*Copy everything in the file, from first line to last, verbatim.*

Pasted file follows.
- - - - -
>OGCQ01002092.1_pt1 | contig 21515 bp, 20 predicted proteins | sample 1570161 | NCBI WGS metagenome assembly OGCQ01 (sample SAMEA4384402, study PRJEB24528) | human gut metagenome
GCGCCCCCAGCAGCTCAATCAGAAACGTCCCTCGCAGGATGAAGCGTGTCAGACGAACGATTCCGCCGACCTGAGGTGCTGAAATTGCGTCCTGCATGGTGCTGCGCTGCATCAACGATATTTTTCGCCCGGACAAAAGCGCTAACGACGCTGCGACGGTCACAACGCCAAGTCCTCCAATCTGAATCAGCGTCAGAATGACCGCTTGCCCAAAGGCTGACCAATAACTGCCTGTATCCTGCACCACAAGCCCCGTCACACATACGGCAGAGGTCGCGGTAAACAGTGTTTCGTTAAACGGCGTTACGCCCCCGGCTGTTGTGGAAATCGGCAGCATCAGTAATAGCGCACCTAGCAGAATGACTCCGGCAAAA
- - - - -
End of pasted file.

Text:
>OGCQ01002092.1_pt1 | contig 21515 bp, 20 predicted proteins | sample 1570161 | NCBI WGS metagenome assembly OGCQ01 (sample SAMEA4384402, study PRJEB24528) | human gut metagenome
GCGCCCCCAGCAGCTCAATCAGAAACGTCCCTCGCAGGATGAAGCGTGTCAGACGAACGATTCCGCCGACCTGAGGTGCTGAAATTGCGTCCTGCATGGTGCTGCGCTGCATCAACGATATTTTTCGCCCGGACAAAAGCGCTAACGACGCTGCGACGGTCACAACGCCAAGTCCTCCAATCTGAATCAGCGTCAGAATGACCGCTTGCCCAAAGGCTGACCAATAACTGCCTGTATCCTGCACCACAAGCCCCGTCACACATACGGCAGAGGTCGCGGTAAACAGTGTTTCGTTAAACGGCGTTACGCCCCCGGCTGTTGTGGAAATCGGCAGCATCAGTAATAGCGCACCTAGCAGAATGACTCCGGCAAAA